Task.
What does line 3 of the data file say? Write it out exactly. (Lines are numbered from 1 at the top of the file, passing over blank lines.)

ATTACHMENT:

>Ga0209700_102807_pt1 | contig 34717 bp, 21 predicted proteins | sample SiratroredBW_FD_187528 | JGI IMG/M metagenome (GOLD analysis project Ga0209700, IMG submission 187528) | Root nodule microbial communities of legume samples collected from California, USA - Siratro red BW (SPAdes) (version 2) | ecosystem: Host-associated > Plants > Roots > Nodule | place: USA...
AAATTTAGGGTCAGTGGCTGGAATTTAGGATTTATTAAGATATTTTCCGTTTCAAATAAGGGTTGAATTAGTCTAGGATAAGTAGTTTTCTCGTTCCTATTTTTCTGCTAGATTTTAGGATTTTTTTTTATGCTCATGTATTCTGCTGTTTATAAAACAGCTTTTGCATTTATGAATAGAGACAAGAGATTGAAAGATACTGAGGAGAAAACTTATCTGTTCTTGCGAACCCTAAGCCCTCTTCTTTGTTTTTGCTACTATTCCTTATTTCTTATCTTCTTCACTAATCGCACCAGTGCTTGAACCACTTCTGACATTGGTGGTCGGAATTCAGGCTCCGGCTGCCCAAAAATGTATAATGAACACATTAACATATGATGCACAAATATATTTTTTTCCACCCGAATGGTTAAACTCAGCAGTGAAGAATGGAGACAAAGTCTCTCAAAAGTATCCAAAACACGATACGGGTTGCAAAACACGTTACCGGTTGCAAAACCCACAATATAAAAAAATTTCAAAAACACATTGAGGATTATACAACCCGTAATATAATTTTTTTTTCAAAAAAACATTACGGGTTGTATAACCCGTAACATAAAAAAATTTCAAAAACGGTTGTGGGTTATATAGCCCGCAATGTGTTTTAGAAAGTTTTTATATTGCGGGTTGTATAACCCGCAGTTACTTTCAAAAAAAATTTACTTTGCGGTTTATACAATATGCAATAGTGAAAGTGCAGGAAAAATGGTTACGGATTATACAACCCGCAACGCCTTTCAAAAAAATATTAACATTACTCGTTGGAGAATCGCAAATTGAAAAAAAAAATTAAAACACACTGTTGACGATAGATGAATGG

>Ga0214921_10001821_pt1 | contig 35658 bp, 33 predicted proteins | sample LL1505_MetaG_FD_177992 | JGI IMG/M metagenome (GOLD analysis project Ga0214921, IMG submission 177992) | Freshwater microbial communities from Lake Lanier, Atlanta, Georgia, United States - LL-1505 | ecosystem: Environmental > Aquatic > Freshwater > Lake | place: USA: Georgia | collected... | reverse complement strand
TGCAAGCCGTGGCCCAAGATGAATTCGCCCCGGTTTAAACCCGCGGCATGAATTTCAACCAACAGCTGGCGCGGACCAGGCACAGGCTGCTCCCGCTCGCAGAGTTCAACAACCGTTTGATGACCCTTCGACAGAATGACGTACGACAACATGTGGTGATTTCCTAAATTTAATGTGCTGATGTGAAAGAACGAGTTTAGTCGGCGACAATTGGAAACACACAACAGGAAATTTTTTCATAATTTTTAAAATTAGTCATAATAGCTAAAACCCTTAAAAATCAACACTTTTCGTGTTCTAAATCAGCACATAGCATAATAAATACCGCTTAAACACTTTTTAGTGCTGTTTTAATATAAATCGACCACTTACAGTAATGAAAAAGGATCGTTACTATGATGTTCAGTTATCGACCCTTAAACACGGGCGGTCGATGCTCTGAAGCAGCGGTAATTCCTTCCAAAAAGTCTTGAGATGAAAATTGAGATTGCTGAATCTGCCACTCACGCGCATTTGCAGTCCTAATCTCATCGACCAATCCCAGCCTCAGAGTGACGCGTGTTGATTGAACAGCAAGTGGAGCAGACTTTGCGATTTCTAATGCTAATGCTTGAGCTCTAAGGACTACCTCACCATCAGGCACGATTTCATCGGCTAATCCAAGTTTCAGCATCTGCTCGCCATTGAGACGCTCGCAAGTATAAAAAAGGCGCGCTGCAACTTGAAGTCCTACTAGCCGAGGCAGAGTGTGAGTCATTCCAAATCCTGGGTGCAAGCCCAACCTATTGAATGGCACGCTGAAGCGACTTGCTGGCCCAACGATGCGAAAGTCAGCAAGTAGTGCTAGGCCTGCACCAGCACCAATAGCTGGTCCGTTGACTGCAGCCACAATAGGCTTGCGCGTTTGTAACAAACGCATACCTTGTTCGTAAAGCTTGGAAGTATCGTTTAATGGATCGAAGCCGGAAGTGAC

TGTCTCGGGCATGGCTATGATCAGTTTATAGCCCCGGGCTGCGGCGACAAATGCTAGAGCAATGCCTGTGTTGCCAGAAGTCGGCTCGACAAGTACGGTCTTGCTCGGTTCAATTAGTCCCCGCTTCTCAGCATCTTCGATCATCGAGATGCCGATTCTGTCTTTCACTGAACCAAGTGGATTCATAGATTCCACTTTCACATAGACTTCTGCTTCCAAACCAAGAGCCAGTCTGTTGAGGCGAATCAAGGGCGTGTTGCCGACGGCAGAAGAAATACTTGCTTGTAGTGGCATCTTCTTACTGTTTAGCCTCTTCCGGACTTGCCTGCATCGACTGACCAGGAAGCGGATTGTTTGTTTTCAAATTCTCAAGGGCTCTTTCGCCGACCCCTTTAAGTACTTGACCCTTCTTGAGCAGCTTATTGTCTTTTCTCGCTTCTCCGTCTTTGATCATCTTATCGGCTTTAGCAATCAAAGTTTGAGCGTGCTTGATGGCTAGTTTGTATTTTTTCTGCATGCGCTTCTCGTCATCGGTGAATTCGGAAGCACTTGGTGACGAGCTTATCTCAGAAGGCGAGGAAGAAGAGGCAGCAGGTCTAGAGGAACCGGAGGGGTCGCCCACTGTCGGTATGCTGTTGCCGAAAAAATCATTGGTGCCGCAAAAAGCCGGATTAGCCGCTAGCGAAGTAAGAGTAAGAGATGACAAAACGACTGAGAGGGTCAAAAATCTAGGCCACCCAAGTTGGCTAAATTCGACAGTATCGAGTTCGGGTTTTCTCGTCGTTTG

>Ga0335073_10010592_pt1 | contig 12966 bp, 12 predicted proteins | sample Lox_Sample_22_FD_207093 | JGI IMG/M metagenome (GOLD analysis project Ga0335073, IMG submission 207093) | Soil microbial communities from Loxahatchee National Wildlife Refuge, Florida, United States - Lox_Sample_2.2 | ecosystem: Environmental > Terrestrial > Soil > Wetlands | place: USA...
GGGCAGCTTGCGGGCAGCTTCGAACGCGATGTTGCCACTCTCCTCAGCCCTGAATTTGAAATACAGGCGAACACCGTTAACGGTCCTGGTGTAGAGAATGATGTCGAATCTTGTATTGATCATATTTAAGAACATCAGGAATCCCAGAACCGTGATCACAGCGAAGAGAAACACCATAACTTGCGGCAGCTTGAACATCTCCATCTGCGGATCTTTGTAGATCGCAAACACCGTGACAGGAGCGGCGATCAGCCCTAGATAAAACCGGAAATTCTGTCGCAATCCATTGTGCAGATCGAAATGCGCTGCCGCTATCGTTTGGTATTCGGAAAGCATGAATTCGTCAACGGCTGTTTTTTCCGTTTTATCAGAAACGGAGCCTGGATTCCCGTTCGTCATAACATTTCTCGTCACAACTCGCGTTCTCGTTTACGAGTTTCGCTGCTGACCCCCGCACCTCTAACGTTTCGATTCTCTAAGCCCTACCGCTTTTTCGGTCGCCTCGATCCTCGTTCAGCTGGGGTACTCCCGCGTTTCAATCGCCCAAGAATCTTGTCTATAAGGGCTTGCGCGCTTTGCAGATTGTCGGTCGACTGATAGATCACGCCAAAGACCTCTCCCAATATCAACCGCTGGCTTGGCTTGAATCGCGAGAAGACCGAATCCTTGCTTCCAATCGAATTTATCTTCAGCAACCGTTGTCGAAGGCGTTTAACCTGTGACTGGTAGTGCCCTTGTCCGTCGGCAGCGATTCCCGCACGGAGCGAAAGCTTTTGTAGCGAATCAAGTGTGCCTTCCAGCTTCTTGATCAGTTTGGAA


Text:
>Ga0214921_10001821_pt1 | contig 35658 bp, 33 predicted proteins | sample LL1505_MetaG_FD_177992 | JGI IMG/M metagenome (GOLD analysis project Ga0214921, IMG submission 177992) | Freshwater microbial communities from Lake Lanier, Atlanta, Georgia, United States - LL-1505 | ecosystem: Environmental > Aquatic > Freshwater > Lake | place: USA: Georgia | collected... | reverse complement strand